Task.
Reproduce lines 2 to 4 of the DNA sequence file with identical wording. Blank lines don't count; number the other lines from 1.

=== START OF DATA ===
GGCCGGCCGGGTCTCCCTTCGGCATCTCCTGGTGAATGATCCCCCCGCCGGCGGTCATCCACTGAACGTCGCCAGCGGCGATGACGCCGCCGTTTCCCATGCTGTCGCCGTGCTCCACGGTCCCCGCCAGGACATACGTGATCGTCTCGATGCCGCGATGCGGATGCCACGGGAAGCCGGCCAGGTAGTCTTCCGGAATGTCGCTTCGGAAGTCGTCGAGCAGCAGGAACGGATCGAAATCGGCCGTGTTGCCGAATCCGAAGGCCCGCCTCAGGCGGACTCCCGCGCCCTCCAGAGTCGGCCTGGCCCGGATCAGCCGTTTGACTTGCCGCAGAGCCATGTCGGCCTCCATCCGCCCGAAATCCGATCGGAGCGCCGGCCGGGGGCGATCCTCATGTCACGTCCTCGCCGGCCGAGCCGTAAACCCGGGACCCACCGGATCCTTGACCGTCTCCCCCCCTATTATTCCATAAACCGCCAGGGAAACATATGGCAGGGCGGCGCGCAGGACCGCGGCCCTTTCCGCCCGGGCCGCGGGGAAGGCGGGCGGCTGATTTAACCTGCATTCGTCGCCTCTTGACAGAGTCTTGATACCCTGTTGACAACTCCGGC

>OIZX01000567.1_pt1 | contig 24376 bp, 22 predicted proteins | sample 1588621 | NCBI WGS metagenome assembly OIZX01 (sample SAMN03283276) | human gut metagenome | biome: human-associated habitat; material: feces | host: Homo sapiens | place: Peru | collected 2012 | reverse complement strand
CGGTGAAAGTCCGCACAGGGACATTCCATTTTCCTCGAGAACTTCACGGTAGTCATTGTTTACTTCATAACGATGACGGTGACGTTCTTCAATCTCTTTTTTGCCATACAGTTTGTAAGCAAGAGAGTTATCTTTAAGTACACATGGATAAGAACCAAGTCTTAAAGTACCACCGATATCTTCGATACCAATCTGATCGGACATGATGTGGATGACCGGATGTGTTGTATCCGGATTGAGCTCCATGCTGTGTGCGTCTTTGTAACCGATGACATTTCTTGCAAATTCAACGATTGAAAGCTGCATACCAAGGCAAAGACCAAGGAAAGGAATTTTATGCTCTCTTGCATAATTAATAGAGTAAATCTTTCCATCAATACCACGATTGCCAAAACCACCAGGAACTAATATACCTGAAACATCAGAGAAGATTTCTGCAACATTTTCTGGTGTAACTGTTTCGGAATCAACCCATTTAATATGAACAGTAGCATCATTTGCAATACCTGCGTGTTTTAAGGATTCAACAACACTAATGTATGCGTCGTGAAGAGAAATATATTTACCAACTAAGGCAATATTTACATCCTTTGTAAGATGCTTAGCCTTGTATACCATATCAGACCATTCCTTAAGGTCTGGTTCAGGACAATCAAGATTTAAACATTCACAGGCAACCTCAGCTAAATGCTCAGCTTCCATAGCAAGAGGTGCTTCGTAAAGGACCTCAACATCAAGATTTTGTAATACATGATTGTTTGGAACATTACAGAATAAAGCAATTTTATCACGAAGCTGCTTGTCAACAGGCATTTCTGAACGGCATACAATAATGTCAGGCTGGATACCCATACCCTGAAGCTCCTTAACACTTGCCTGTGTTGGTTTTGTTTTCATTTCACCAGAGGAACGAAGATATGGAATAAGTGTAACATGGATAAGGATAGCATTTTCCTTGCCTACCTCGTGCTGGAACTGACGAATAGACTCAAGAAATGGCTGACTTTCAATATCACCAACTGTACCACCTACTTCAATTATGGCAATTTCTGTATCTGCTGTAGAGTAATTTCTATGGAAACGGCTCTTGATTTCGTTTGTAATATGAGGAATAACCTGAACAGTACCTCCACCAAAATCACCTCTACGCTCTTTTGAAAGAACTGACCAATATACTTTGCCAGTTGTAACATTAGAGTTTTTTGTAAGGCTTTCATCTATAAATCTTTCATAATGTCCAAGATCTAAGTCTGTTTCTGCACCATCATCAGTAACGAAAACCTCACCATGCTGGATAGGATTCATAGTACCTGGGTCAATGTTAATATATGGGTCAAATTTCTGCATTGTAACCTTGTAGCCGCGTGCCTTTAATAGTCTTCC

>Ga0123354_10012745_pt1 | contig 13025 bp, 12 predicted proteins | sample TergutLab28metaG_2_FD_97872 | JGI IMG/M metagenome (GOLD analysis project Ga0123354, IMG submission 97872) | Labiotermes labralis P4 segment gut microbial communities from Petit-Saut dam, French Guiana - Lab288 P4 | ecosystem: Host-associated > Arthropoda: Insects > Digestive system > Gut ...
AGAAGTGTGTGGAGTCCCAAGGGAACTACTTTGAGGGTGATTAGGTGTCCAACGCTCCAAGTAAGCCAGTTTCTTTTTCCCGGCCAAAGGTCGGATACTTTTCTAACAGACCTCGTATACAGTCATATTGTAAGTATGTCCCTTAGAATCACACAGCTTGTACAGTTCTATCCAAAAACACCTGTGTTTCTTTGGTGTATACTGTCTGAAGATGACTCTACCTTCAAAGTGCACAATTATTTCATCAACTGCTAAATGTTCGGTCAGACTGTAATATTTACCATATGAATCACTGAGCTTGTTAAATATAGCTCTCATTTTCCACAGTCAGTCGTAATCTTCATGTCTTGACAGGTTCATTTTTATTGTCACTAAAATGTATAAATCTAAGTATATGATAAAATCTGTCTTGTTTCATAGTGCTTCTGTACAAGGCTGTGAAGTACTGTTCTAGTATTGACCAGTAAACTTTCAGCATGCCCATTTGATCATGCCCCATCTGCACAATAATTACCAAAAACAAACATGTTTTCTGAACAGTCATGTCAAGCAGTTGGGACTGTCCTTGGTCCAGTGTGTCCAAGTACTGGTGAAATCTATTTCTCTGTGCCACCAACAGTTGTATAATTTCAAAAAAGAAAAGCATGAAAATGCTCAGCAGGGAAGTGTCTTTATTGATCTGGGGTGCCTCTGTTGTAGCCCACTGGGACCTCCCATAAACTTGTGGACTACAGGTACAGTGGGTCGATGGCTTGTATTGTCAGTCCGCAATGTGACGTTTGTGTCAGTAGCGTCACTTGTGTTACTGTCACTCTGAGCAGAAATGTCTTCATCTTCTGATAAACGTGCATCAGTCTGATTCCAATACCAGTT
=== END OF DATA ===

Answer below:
>OIZX01000567.1_pt1 | contig 24376 bp, 22 predicted proteins | sample 1588621 | NCBI WGS metagenome assembly OIZX01 (sample SAMN03283276) | human gut metagenome | biome: human-associated habitat; material: feces | host: Homo sapiens | place: Peru | collected 2012 | reverse complement strand
CGGTGAAAGTCCGCACAGGGACATTCCATTTTCCTCGAGAACTTCACGGTAGTCATTGTTTACTTCATAACGATGACGGTGACGTTCTTCAATCTCTTTTTTGCCATACAGTTTGTAAGCAAGAGAGTTATCTTTAAGTACACATGGATAAGAACCAAGTCTTAAAGTACCACCGATATCTTCGATACCAATCTGATCGGACATGATGTGGATGACCGGATGTGTTGTATCCGGATTGAGCTCCATGCTGTGTGCGTCTTTGTAACCGATGACATTTCTTGCAAATTCAACGATTGAAAGCTGCATACCAAGGCAAAGACCAAGGAAAGGAATTTTATGCTCTCTTGCATAATTAATAGAGTAAATCTTTCCATCAATACCACGATTGCCAAAACCACCAGGAACTAATATACCTGAAACATCAGAGAAGATTTCTGCAACATTTTCTGGTGTAACTGTTTCGGAATCAACCCATTTAATATGAACAGTAGCATCATTTGCAATACCTGCGTGTTTTAAGGATTCAACAACACTAATGTATGCGTCGTGAAGAGAAATATATTTACCAACTAAGGCAATATTTACATCCTTTGTAAGATGCTTAGCCTTGTATACCATATCAGACCATTCCTTAAGGTCTGGTTCAGGACAATCAAGATTTAAACATTCACAGGCAACCTCAGCTAAATGCTCAGCTTCCATAGCAAGAGGTGCTTCGTAAAGGACCTCAACATCAAGATTTTGTAATACATGATTGTTTGGAACATTACAGAATAAAGCAATTTTATCACGAAGCTGCTTGTCAACAGGCATTTCTGAACGGCATACAATAATGTCAGGCTGGATACCCATACCCTGAAGCTCCTTAACACTTGCCTGTGTTGGTTTTGTTTTCATTTCACCAGAGGAACGAAGATATGGAATAAGTGTAACATGGATAAGGATAGCATTTTCCTTGCCTACCTCGTGCTGGAACTGACGAATAGACTCAAGAAATGGCTGACTTTCAATATCACCAACTGTACCACCTACTTCAATTATGGCAATTTCTGTATCTGCTGTAGAGTAATTTCTATGGAAACGGCTCTTGATTTCGTTTGTAATATGAGGAATAACCTGAACAGTACCTCCACCAAAATCACCTCTACGCTCTTTTGAAAGAACTGACCAATATACTTTGCCAGTTGTAACATTAGAGTTTTTTGTAAGGCTTTCATCTATAAATCTTTCATAATGTCCAAGATCTAAGTCTGTTTCTGCACCATCATCAGTAACGAAAACCTCACCATGCTGGATAGGATTCATAGTACCTGGGTCAATGTTAATATATGGGTCAAATTTCTGCATTGTAACCTTGTAGCCGCGTGCCTTTAATAGTCTTCC

>Ga0123354_10012745_pt1 | contig 13025 bp, 12 predicted proteins | sample TergutLab28metaG_2_FD_97872 | JGI IMG/M metagenome (GOLD analysis project Ga0123354, IMG submission 97872) | Labiotermes labralis P4 segment gut microbial communities from Petit-Saut dam, French Guiana - Lab288 P4 | ecosystem: Host-associated > Arthropoda: Insects > Digestive system > Gut ...